When it comes to functions that are vital to human beings, the ability to breathe clearly is hard to beat. Being able to cough, then, is particularly important for clearing foreign particles from the airway – and this is especially true in those with dysphagia who may be at risk for penetration/aspiration (P/A), such as Parkinson’s Disease (PD) patients. Without this ability, aspiration can occur during swallowing and potentially cause pneumonia, a leading cause of death in PD patients.
Research has been conducted in order to determine whether or not it is possible to improve vital functions like coughing and swallowing. The study discussed in this post exploers expiratory muscle strength training (EMST) as a potential method of improving the cough and swallow functions.
- Cough is important for airway clearance in patients with dysphagia who are at risk of penetration/aspiration, such as people with Parkinson’s disease.
- Aspiration can occur during swallowing, and can lead to pneumonia and death.
- Expiratory muscle training (EMT) improved cough volume acceleration and decreases in the penetration/aspiration score.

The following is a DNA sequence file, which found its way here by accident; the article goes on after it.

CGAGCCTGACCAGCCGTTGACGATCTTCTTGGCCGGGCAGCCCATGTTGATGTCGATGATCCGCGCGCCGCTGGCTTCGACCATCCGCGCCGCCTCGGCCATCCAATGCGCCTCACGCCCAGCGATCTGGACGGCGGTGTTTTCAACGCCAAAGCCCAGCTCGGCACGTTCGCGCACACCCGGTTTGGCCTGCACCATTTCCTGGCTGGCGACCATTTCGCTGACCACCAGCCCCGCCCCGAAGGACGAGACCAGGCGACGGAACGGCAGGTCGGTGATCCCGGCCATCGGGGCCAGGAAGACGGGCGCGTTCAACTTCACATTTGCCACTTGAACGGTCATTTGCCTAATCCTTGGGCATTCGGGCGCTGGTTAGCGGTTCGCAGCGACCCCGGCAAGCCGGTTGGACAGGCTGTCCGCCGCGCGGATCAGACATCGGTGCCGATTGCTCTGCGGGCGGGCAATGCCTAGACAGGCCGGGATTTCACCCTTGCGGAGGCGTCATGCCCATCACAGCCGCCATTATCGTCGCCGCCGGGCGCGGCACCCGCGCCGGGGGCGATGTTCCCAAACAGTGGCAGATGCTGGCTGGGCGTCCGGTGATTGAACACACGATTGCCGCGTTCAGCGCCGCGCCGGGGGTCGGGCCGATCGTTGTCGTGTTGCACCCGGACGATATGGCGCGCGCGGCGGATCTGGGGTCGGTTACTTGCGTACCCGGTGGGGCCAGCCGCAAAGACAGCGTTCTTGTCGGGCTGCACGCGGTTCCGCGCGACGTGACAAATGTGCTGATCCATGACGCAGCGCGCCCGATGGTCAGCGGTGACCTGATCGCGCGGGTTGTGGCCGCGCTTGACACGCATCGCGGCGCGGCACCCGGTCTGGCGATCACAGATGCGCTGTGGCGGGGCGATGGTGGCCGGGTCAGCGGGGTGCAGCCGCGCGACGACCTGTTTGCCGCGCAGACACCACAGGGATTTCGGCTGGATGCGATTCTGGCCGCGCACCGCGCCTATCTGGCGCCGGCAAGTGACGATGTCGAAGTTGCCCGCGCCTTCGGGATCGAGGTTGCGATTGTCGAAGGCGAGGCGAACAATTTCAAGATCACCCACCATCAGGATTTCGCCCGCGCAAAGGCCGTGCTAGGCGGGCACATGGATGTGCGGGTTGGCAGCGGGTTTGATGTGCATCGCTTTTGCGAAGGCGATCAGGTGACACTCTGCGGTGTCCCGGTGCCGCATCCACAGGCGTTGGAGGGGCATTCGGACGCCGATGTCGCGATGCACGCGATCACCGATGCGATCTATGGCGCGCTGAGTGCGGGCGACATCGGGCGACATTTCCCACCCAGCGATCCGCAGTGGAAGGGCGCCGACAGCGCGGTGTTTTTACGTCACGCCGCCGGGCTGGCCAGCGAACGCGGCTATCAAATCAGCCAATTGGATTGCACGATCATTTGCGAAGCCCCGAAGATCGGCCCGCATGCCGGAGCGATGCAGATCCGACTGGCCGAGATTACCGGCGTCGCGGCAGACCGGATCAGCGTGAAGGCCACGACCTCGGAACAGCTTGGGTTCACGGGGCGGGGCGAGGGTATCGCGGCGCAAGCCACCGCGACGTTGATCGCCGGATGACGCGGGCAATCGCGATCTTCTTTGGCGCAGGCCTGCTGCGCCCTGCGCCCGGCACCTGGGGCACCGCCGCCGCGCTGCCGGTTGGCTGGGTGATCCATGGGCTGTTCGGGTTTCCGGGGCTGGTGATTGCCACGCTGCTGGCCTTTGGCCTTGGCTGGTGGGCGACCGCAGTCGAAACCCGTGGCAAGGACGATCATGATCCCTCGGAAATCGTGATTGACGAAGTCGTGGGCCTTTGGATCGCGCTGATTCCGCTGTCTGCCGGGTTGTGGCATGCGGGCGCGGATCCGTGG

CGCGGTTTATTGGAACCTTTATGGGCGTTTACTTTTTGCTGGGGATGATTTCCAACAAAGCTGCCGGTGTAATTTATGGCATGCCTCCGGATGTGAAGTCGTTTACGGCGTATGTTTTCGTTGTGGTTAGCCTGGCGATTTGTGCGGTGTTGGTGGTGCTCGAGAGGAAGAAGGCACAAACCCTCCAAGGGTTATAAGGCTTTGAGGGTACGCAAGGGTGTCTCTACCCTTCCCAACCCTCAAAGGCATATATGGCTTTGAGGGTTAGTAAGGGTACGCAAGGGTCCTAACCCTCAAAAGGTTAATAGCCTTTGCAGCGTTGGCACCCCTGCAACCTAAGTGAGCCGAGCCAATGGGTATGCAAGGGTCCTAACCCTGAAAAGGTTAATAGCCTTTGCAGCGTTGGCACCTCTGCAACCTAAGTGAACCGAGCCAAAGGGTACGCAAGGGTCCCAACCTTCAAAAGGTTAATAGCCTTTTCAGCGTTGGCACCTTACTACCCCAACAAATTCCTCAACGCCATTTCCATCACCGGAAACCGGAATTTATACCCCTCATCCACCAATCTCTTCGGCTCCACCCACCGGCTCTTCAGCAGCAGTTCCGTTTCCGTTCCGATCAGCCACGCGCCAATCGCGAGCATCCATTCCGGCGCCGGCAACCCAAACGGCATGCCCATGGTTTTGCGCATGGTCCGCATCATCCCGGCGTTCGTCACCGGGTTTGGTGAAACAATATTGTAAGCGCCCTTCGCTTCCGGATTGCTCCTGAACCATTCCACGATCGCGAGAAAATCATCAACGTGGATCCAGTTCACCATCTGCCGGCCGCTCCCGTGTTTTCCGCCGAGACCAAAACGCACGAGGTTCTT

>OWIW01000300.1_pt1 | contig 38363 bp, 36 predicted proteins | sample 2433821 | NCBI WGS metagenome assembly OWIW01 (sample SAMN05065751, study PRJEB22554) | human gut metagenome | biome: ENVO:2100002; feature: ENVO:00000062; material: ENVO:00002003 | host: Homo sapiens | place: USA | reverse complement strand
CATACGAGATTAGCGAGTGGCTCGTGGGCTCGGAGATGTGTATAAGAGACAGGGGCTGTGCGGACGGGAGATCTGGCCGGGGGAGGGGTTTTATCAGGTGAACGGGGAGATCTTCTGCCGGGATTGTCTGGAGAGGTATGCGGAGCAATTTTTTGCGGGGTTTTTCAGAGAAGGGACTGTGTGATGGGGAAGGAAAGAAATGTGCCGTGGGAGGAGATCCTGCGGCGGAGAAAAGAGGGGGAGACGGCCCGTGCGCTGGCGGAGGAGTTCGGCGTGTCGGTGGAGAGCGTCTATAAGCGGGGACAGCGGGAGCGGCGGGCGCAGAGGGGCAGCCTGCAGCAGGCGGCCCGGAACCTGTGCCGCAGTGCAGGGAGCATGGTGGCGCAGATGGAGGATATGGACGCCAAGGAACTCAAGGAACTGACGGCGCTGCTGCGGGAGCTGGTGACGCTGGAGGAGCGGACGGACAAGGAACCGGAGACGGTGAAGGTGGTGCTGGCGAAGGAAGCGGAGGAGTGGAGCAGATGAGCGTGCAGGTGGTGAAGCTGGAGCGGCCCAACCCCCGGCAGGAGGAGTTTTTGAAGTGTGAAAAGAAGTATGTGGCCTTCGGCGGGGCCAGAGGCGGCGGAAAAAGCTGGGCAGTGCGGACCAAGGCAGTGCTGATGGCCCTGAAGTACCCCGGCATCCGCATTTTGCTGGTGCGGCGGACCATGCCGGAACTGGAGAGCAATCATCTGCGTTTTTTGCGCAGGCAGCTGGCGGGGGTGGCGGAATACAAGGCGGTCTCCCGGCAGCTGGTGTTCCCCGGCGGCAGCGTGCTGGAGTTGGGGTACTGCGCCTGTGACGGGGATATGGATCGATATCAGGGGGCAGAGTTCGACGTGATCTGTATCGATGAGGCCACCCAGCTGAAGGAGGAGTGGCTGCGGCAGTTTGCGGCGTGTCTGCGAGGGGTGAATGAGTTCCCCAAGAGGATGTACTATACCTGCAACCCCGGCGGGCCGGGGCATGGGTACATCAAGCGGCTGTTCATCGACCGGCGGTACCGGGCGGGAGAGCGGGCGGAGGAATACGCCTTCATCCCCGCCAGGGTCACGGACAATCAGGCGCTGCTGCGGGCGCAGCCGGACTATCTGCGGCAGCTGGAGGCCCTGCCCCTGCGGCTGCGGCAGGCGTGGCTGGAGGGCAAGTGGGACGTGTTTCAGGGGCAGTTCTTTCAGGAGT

RMT effectively improves cough and swallowing function in Parkinsons’ patients with dysphagia.
A variety of parameters from an airflow waveform produced during voluntary cough were measured in this study both pre-EMST and post-EMST. These include:
inspiratory phase duration.
- Compression phase duration (CPD)
- Expiratory phase peak flow (EPPF)
- Expiratory phase rise time (EPRT)
- Cough volume acceleration (VA)
In this study, the swallow outcome measure was the degree of P/A that occurred during the swallow task.
The study found that there was a significant decrease in the duration of the CPD and EPRT after EMST. The decrease in EPRT resulted in a significant increase in cough VA. Significant decrease in the P/A scores were found to persist post training.
The results demonstrate that EMST is a viable treatment modality for a population of participants with PD who are at risk of aspiration.